August 29, 2016

Redefining priorities: Week Two

Winter Warlock's first steps
I feel much like the Winter Warlock from the
1970 Rankin-Bass Christmas movie,
Santa Claus is Comin' to Town.
It is now a full week of an empty nest under my belt. After a day or two of over-the-top pity partying (yes, I confess, I really overdid it), I took a deep breath and started moving forward.

A strategic plan was needed. When I last blogged, I recounted many of my past accomplishments and activities. Things that somehow were shelved for the past 20+ years. I revisited those dreams and thought about whether those were still goals I had.

It turns out, while I still have the same values that motivate my choices, I really don't care to go to Washington DC and lobby our government about anything. My youthful idealism has been replaced with healthy skepticism. I feel like a lot of my ability to affect change will be better realized locally, not nationally.

It's also important to say that many of the issues that sparked my interest when I was in my 20s are much different now that I'm in my very early 50s. I care deeply about education and children. Much more so than the 20-something who still took much of my upbringing and zest for learning for granted.

tree brancesThis has me narrowing my priorities moving forward. Though this is specific to my own experience, I think the bigger takeaway is that the first step is to remember what you always enjoyed and the next step is to determine if that is still something you would enjoy.

It's okay to realize that your goals change with time. It's easy to think like Terry Malloy from 1954s On the Waterfront, and think "I coulda been a contender" , but it's not healthy to think about things you cannot change.

I could have been a lot of things, but I chose to be a parent. I've got a lot of time left to figure out all the other things I still can be.

The spark of inspiration is that the nest isn't so much empty as the tree has many branches.






August 25, 2016

Now is Your Time: Week One continued

"This is your time," they said, "now you can finally do all the things you wanted to do!"

What those platitudes never took into account is that I did want to do what I was doing. I was raising two incredible children. I loved every single minute of watching them grow and become young adults. I love seeing their faces and bodies change, I love hearing their newly formed opinions and thoughts on the world, I love meeting the people they surround themselves with and I bask in their accomplishments with pride. I had a front row seat to their transition through every phase of life and it was fascinating. I cannot imagine anything else I would have wanted to do.

Additionally, after years of putting the needs of other's first, I am not even positive what my own needs are. I'm no martyr, but I'd become a bit of an accessory to my kids' lives. Think about it. I was a band mom, a drama mama, a choir chaperone. I have a well worn shirt that says CollegeU Mom, and a corresponding mug from my second child's college.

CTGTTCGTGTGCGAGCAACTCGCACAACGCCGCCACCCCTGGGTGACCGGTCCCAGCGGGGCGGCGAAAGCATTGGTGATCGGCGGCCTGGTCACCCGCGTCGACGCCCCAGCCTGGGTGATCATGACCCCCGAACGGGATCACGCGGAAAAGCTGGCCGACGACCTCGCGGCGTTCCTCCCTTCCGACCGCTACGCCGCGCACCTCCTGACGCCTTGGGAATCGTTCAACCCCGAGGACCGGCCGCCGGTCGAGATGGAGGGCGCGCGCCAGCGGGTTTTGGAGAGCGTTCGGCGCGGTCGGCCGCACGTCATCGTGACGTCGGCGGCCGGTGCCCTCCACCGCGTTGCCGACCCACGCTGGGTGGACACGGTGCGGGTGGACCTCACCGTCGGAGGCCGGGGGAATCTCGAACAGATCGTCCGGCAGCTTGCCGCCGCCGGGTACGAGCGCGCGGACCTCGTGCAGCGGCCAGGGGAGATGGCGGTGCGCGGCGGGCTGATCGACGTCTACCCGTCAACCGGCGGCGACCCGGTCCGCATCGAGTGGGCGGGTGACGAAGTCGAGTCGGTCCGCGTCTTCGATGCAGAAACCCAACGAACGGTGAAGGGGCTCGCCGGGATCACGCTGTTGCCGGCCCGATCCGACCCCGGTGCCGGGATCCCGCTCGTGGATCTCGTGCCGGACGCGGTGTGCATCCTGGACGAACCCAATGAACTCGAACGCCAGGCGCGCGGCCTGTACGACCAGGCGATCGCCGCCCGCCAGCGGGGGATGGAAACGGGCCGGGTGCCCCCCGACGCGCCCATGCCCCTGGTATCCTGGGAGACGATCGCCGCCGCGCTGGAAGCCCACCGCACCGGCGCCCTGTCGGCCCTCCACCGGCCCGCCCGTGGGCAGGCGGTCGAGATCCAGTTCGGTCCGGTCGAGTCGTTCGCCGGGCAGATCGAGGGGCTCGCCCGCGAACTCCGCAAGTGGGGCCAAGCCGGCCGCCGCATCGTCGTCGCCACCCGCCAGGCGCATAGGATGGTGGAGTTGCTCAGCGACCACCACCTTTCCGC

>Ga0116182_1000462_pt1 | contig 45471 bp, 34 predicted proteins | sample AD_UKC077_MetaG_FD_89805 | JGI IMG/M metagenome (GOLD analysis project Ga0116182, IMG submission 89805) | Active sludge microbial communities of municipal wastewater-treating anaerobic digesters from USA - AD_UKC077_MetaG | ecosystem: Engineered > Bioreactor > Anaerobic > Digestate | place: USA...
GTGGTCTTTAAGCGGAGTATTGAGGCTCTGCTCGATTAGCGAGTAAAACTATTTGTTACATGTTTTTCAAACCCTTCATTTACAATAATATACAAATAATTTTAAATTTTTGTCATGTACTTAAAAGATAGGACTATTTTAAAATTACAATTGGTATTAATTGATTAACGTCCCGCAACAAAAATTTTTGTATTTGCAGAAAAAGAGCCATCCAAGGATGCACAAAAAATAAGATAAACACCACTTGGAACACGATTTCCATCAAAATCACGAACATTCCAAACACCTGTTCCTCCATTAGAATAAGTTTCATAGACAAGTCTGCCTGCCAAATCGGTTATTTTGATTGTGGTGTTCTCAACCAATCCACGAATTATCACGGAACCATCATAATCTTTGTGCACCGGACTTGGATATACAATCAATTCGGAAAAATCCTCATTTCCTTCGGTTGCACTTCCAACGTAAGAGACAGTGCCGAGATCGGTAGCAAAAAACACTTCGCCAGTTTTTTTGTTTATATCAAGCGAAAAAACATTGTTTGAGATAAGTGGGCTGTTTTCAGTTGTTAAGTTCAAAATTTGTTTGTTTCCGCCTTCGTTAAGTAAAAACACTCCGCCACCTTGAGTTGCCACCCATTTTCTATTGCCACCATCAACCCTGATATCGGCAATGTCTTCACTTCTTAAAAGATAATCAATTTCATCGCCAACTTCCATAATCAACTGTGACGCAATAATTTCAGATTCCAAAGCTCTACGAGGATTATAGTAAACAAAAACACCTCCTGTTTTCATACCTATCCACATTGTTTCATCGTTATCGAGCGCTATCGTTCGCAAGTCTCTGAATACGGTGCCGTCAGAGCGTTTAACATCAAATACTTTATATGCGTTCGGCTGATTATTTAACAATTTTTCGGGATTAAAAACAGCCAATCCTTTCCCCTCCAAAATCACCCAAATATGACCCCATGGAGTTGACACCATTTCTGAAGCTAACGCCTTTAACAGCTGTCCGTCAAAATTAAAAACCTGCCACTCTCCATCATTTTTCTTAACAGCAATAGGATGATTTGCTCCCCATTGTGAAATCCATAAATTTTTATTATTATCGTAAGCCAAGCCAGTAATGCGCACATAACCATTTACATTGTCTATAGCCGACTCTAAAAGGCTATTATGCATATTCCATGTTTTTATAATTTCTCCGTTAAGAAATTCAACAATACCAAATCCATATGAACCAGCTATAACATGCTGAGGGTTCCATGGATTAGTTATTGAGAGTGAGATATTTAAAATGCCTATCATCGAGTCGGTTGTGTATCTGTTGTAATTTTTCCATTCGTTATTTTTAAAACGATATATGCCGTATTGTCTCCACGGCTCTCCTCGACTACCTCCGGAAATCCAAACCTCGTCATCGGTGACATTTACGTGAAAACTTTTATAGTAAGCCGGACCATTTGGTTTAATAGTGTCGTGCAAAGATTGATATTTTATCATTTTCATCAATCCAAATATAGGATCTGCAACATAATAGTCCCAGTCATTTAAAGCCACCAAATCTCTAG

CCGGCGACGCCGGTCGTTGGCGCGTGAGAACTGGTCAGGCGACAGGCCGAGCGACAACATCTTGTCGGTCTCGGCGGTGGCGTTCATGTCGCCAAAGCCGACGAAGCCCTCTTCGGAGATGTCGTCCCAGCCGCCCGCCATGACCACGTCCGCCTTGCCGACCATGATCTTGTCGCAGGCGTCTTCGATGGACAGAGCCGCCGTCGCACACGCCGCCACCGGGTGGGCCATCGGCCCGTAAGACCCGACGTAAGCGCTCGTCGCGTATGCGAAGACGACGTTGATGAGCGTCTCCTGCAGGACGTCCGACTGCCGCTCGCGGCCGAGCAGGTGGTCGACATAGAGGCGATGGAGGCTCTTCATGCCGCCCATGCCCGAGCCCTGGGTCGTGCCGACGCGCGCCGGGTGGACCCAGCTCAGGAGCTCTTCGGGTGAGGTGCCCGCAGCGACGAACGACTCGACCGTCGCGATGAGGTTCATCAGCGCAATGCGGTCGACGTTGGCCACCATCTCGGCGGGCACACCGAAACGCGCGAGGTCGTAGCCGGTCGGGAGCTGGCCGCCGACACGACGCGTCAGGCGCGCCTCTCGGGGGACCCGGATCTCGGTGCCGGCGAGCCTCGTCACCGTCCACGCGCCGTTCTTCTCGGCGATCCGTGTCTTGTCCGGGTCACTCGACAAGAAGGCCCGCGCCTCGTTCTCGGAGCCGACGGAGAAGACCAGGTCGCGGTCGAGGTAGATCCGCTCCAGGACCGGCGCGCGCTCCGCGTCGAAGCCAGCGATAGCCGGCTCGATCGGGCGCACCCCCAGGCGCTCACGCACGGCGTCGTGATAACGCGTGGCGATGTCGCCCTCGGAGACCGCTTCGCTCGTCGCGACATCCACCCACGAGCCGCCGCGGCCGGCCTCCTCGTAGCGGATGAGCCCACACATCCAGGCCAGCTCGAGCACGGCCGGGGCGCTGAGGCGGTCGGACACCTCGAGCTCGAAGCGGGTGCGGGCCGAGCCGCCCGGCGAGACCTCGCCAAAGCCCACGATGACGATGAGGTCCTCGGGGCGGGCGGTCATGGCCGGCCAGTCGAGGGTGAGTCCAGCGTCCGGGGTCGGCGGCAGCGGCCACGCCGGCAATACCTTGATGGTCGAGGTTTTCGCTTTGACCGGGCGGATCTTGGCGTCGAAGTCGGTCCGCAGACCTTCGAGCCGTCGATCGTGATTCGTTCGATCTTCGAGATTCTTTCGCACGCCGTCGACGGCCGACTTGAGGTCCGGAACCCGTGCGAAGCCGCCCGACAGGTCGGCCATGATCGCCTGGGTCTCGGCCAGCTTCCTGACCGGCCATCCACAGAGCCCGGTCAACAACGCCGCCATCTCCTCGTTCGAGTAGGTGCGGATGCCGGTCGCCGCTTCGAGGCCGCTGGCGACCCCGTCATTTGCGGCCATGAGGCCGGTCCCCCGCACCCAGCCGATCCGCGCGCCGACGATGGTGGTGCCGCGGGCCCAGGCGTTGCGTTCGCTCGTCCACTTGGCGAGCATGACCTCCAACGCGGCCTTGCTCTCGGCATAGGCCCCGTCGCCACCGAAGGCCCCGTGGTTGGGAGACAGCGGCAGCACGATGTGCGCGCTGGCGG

baby feet

Our generation of children may have had the most over-educated moms in the history of parenting. By over-educated, I mean in the art of parenting. We devoured books like they were pickles and late night ice cream runs. I can say the word Ferber and I am certain everyone of my peers remembers that technique. I can say What to Expect when You're Expecting and expect a bevy of dog-eared books and several people who also bought the accompanying sequels for the first year and subsequent toddler years. We all had an opinion about James Dobson's Focus on the Family books, and probably giggled a time or two, but owned a copy of Everybody Poops to help our little ones learn to use a toilet. If not a book, a VHS tape with the potty song.

If there was a PhD in parenting, we'd all qualify for it. Not so much with our parents and theirs before them. We were parented by instinct and discipline. Our mothers began to enter the workforce in record numbers, to the point that it was never a question of whether or not I would have a career, but rather what it would be and for how long. Then the question of whether to stay home when we had children.

With each choice, we became more determined to justify it with reams of studies and education. We educated ourselves as perhaps a way to defend our decision to "go backwards". I know that my personal sparks of feminism were really challenged when I went the traditional route. I felt like I had proven my elders right and only went to college to get my M.R.S. degree and have babies. Rather than diminish the education I wanted so badly, I wanted to prove that parenting could be an academic pursuit as well.

Now 21 years into a career which I prepared myself relentlessly for, that job has been outsourced to my children themselves. The things I wanted to do before I became a mother loom as an utterly unachievable pursuit. There was a time I wanted to become a lobbyist and use my communication and political science degree to work in Washington D.C. I wanted to make the world a better place for all people.